Reviewed by Tom and Sandy Farley
By Jim LaMarche. Simon & Schuster/Paula Wiseman Books, 2016. 40 pages. $17.99/hardcover; $10.99/eBook. Recommended for ages 4–8.
Pond is a picture-story book for school-age children about habitat restoration set in the upper Midwest or Northeast. Matt discovers a spring in an area known as “the pit.” His sister, Katie, and their friend Pablo join him in cleaning out the pit and building a dam to form a shallow pond. The three children do most of the work themselves with technical assistance from their fathers, particularly in rehabilitating an old rowboat.
Katie’s field guides help them appreciate the wildlife attracted as their pond slowly fills. We follow the pond makers through the summer to their end-of-summer camp out. The pond becomes a Goose Hotel during the fall. During the winter, they invite neighborhood children to skate on the frozen surface. When spring returns, they discover that the blue quartz stone Pablo found while they were making the pond is the same shape as the filled pond: a heart.
Pablo returns the stone to the pond by skipping it across the surface. As the three children then sit quietly, a curious thing happens. Animals that had visited the pond during the year gather, and “Without any noise we watched one another for a long time, and then slowly they walked or swam away and went back to their homes.” That sounds like a meeting for worship. Jim LaMarche shows us these children caring for the natural world with a sense of joy and discovery.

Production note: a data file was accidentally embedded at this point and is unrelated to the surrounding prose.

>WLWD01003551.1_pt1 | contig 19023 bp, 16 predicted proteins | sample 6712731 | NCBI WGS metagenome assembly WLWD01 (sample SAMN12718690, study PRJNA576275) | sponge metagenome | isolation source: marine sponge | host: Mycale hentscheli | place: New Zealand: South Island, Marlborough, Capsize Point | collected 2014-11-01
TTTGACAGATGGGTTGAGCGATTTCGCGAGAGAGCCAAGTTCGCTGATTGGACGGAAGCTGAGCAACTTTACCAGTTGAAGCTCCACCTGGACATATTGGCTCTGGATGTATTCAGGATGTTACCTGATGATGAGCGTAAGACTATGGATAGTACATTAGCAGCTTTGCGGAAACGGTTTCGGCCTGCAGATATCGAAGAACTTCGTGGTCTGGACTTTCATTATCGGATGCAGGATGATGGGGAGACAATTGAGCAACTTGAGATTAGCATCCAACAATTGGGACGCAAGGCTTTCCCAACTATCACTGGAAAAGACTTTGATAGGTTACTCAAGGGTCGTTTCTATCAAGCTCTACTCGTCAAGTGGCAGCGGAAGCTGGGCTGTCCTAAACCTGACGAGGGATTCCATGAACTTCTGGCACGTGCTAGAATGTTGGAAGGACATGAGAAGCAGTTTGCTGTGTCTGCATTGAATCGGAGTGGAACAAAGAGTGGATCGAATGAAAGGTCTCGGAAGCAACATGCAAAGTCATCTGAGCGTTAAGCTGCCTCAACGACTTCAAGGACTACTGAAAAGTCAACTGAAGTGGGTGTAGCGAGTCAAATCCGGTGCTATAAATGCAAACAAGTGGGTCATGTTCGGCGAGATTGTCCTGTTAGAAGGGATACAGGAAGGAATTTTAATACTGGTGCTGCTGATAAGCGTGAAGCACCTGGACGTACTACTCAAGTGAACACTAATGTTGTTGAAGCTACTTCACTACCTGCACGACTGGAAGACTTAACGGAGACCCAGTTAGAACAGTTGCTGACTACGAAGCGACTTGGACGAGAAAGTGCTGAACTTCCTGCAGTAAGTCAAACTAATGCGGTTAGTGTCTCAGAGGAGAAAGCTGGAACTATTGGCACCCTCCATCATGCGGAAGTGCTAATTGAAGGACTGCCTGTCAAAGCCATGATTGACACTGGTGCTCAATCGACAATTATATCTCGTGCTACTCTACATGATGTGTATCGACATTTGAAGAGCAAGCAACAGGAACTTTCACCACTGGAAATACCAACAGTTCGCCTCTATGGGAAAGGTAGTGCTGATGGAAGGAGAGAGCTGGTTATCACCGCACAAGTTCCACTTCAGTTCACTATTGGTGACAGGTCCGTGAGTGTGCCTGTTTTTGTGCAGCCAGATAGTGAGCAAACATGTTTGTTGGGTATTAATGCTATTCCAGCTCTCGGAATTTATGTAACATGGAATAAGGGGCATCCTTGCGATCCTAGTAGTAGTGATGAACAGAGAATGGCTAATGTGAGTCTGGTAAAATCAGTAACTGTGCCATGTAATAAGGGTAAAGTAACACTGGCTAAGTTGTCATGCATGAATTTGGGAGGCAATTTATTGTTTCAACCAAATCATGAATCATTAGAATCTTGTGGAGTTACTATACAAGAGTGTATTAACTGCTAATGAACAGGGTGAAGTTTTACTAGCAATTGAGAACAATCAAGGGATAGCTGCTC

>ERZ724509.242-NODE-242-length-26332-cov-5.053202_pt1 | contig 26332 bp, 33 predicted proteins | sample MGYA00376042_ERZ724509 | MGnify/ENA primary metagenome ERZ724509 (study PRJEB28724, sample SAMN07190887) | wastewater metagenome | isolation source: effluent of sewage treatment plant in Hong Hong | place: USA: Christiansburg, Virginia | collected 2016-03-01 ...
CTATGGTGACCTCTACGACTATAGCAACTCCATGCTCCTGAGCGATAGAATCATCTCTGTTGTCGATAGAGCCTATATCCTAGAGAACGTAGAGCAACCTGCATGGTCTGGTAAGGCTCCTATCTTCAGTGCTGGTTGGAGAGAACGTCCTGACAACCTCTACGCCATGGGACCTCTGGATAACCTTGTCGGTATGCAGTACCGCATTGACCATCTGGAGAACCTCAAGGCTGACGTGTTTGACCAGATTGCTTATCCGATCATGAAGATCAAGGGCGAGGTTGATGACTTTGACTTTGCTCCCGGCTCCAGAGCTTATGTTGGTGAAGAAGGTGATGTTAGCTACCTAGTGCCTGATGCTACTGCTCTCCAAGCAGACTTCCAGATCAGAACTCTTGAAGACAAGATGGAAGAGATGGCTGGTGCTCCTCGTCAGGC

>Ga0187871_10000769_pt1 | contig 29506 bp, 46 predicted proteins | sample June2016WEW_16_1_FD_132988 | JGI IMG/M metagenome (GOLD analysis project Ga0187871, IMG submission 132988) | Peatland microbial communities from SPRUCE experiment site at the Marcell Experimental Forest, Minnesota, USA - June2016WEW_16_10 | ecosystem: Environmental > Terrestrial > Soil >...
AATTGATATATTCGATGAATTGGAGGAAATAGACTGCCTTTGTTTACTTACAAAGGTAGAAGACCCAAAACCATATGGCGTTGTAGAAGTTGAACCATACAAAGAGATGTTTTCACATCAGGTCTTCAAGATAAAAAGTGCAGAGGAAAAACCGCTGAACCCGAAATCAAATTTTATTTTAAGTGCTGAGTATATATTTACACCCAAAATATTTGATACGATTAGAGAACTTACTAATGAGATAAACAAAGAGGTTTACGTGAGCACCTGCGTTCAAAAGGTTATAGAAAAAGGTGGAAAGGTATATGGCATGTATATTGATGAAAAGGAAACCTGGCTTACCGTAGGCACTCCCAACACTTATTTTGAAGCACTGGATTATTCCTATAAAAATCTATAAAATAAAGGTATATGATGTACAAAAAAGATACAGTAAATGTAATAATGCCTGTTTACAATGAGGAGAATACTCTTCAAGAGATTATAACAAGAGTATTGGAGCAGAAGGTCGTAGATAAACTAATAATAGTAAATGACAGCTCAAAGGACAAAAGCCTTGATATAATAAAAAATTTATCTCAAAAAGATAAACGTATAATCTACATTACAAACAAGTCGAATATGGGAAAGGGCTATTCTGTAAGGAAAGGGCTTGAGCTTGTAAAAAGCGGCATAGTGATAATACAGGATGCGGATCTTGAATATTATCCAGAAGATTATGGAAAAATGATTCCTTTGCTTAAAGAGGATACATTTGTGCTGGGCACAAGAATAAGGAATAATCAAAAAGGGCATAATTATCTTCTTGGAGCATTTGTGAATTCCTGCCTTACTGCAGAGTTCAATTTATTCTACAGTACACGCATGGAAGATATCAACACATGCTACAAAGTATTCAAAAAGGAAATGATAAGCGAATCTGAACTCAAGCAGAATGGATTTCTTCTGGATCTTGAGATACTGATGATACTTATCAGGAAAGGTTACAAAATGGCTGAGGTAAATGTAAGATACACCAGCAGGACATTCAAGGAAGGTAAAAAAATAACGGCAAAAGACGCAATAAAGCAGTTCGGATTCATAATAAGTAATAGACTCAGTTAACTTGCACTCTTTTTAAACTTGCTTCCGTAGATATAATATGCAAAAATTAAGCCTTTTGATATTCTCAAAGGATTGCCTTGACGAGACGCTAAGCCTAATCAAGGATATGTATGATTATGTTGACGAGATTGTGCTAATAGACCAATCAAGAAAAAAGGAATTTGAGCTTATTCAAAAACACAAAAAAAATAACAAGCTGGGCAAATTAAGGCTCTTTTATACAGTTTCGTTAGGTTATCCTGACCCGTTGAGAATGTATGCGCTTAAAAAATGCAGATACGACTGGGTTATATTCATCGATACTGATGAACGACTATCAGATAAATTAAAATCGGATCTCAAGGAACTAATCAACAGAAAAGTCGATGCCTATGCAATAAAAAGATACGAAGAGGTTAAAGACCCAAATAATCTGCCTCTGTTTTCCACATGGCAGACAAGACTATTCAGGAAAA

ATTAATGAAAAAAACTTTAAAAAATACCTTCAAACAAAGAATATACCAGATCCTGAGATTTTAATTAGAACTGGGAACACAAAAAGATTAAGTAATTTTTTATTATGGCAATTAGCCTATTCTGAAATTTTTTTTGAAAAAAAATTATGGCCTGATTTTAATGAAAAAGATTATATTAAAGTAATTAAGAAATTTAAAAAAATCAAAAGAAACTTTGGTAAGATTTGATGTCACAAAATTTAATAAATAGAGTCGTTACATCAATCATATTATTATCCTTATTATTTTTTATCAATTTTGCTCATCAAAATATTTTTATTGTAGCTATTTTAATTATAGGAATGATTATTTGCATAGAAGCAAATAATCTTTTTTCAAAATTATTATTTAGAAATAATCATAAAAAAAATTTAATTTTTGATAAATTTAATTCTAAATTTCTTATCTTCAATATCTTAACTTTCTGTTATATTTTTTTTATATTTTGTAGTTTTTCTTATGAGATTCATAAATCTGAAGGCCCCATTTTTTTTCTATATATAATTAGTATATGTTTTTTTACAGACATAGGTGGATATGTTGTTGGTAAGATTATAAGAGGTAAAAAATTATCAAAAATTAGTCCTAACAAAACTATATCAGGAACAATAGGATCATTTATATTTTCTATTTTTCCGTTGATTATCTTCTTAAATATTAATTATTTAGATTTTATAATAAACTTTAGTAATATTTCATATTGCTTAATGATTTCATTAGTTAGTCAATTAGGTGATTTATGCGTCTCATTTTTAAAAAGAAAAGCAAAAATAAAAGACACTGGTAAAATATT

The illustrations are exquisite watercolors, one a wordless double-page spread in the middle, something not often found in narrative books. We recommend Pond to families, elementary schools, and religious education programs. It makes a good companion to The Raft, LaMarche’s earlier book about one boy’s unexpected summer in the Wisconsin woods. LaMarche has also illustrated books we like by many other authors, particularly A Story for Bear by Dennis Haseley.